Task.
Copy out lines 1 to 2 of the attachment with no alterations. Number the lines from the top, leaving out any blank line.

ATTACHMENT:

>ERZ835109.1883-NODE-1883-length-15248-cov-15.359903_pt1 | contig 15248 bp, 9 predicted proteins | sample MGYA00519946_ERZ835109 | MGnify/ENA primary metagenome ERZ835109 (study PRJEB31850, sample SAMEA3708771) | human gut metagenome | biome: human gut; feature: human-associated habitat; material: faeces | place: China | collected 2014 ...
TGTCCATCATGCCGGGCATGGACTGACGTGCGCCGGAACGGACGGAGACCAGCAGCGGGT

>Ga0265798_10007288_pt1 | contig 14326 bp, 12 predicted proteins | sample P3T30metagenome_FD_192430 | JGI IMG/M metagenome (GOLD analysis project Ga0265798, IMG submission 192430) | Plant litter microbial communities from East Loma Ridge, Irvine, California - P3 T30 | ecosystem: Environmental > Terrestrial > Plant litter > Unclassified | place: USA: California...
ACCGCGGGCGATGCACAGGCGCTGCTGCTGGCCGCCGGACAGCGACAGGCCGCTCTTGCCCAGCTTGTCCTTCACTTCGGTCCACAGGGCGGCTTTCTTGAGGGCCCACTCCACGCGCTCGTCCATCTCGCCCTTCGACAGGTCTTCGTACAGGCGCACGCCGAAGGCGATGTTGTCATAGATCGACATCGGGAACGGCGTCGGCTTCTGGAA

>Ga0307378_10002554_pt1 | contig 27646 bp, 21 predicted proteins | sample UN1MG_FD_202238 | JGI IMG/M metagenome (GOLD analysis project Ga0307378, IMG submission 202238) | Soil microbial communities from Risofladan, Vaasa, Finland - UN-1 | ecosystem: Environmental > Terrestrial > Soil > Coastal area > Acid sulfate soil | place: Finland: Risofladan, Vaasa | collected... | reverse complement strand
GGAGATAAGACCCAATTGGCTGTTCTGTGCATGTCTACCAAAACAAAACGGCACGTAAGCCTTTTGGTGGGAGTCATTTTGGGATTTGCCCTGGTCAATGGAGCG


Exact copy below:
>ERZ835109.1883-NODE-1883-length-15248-cov-15.359903_pt1 | contig 15248 bp, 9 predicted proteins | sample MGYA00519946_ERZ835109 | MGnify/ENA primary metagenome ERZ835109 (study PRJEB31850, sample SAMEA3708771) | human gut metagenome | biome: human gut; feature: human-associated habitat; material: faeces | place: China | collected 2014 ...
TGTCCATCATGCCGGGCATGGACTGACGTGCGCCGGAACGGACGGAGACCAGCAGCGGGT